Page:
HIV-1 infection of macrophages dysregulates innate immune responses to mycobacterium tuberculosis by inhibition of interleukin-10

Academic Article

Abstract

  • Human immunodeficiency virus (HIV)-1 and Mycobacterium tuberculosis (M. tuberculosis) both target macrophages, which are key cells in inflammatory responses and their resolution. Therefore, we tested the hypothesis that HIV-1 may modulate macrophage responses to coinfection with M. tuberculosis. HIV-1 caused exaggerated proinflammatory responses to M. tuberculosis that supported enhanced virus replication, and were associated with deficient stimulus-specific induction of anti-inflammatory interleukin (IL)-10 and attenuation of mitogen-activated kinase signaling downstream of Toll-like receptor 2 and dectin-1 stimulation. Our in vitro data were mirrored by lower IL-10 and higher proinflammatory IL-1β in airway samples from HIV-1-infected patients with pulmonary tuberculosis compared with those with non-tuberculous respiratory tract infections. Single-round infection of macrophages with HIV-1 was sufficient to attenuate IL-10 responses, and antiretroviral treatment of replicative virus did not affect this phenotype. We propose that deficient homeostatic IL-10 responses may contribute to the immunopathogenesis of active tuberculosis and propagation of virus infection in HIV-1/M. tuberculosis coinfection. © The Author 2013.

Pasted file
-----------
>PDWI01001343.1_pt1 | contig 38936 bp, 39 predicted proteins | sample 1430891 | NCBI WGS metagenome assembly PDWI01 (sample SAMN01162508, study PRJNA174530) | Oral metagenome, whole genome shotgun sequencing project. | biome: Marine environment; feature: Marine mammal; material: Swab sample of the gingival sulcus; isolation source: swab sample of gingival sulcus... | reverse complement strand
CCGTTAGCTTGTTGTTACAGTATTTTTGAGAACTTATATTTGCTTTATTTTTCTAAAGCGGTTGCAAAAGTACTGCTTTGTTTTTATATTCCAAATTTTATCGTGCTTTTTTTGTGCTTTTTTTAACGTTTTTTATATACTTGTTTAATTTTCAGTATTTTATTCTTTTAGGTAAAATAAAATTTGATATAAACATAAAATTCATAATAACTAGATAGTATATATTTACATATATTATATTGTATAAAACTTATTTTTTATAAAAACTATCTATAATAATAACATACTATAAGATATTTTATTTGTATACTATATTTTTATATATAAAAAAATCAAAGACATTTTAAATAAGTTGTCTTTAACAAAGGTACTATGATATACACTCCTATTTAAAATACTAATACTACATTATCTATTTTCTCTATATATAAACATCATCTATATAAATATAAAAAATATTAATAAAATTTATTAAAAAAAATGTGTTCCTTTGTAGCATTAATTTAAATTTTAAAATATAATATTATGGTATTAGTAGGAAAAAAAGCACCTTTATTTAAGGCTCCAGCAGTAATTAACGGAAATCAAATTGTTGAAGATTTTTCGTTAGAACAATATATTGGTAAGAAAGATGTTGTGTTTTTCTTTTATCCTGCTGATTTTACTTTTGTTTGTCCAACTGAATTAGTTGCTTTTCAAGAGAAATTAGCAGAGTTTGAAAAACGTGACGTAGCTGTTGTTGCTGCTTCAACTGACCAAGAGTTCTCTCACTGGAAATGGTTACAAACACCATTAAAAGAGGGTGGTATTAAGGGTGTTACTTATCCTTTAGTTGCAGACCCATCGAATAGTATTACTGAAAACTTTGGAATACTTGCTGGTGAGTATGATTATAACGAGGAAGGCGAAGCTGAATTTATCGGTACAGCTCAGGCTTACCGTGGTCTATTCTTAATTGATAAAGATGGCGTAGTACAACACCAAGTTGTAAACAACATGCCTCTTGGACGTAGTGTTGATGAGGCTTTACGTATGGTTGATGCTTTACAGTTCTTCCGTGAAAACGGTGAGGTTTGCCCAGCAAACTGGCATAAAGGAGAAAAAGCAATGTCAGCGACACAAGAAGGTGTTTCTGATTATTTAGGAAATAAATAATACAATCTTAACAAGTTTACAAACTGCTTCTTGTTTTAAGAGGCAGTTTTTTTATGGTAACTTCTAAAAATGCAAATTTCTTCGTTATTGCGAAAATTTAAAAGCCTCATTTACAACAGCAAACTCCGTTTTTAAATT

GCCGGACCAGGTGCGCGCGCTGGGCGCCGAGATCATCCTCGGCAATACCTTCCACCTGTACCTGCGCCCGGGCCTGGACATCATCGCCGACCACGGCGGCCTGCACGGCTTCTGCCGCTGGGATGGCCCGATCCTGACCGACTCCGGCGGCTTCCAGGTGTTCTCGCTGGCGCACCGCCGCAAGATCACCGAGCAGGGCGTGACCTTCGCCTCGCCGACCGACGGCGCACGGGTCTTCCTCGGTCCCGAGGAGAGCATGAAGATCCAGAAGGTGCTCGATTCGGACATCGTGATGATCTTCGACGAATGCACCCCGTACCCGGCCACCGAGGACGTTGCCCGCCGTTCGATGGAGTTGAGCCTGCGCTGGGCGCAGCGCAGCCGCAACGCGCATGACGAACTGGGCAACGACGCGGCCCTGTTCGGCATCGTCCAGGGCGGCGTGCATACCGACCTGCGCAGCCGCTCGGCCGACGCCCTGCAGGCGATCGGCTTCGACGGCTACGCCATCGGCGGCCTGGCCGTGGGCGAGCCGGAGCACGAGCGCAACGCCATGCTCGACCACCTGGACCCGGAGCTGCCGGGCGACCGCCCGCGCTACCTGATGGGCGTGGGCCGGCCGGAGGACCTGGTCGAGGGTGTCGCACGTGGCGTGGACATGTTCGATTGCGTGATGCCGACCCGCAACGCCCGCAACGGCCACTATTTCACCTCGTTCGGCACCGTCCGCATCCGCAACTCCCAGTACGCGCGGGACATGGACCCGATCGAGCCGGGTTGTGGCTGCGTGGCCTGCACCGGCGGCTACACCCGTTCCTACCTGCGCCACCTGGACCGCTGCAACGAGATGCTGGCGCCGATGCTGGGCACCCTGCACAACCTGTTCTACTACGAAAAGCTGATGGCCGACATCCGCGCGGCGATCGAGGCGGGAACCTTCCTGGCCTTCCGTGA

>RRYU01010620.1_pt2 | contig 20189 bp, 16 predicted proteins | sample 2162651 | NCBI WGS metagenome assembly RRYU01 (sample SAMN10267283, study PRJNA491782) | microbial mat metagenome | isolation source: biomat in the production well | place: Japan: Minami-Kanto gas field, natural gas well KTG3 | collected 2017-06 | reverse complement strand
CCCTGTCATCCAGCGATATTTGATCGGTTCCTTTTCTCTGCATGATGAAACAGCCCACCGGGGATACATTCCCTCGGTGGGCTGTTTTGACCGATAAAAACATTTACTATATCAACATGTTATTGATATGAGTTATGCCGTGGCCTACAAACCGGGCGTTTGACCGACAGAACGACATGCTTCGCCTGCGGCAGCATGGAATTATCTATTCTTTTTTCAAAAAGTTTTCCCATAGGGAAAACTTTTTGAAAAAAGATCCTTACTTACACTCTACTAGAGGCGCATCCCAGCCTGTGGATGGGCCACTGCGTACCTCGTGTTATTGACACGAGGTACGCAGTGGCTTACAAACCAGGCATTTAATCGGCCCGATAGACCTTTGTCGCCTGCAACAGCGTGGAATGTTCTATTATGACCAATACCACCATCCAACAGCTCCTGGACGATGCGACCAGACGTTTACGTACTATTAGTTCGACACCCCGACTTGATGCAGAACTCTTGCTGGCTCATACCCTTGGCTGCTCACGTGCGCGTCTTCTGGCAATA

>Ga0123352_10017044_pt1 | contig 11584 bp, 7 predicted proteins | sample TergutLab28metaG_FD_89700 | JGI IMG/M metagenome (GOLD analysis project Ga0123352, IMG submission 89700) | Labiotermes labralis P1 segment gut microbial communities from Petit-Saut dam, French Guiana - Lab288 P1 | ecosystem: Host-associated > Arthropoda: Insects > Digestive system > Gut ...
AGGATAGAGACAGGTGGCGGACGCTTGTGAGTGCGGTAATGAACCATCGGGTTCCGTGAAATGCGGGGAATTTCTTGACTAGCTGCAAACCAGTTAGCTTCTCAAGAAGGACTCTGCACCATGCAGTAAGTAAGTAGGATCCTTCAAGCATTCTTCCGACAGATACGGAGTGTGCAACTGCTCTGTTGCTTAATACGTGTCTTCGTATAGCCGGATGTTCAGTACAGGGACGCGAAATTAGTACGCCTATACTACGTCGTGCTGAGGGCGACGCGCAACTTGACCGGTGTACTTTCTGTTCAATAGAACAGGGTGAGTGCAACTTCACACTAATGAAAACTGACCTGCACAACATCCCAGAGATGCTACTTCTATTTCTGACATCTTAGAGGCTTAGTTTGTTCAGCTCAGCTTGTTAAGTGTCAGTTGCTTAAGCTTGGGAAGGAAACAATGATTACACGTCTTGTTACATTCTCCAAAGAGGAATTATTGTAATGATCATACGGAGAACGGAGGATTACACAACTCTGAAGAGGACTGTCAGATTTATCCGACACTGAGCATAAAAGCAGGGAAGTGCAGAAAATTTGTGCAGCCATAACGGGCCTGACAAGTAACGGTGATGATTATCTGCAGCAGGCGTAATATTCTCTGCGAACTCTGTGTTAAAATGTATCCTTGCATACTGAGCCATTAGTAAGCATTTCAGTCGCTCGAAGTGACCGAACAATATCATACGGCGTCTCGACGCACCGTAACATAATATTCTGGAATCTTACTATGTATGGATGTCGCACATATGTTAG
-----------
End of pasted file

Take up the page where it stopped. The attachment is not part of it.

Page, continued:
• Authors

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    Digital Object Identifier (doi)

    Author List

  • Tomlinson GS; Bell LCK; Walker NF; Tsang J; Brown JS; Breen R; Lipman M; Katz DR; Miller RF; Chain BM
  • Start Page

  • 1055
  • End Page

  • 1065
  • Volume

  • 209
  • Issue

  • 7